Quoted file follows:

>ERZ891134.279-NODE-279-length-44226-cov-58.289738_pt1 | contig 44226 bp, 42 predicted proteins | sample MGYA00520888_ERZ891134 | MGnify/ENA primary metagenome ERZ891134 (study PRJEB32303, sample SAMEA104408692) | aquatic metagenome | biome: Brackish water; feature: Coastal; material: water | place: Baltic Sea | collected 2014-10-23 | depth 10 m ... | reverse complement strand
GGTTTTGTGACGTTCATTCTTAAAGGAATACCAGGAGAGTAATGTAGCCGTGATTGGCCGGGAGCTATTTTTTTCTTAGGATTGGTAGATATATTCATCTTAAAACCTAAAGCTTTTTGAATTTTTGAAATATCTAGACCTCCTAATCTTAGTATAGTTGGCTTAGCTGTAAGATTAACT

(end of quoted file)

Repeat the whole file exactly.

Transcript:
>ERZ891134.279-NODE-279-length-44226-cov-58.289738_pt1 | contig 44226 bp, 42 predicted proteins | sample MGYA00520888_ERZ891134 | MGnify/ENA primary metagenome ERZ891134 (study PRJEB32303, sample SAMEA104408692) | aquatic metagenome | biome: Brackish water; feature: Coastal; material: water | place: Baltic Sea | collected 2014-10-23 | depth 10 m ... | reverse complement strand
GGTTTTGTGACGTTCATTCTTAAAGGAATACCAGGAGAGTAATGTAGCCGTGATTGGCCGGGAGCTATTTTTTTCTTAGGATTGGTAGATATATTCATCTTAAAACCTAAAGCTTTTTGAATTTTTGAAATATCTAGACCTCCTAATCTTAGTATAGTTGGCTTAGCTGTAAGATTAACT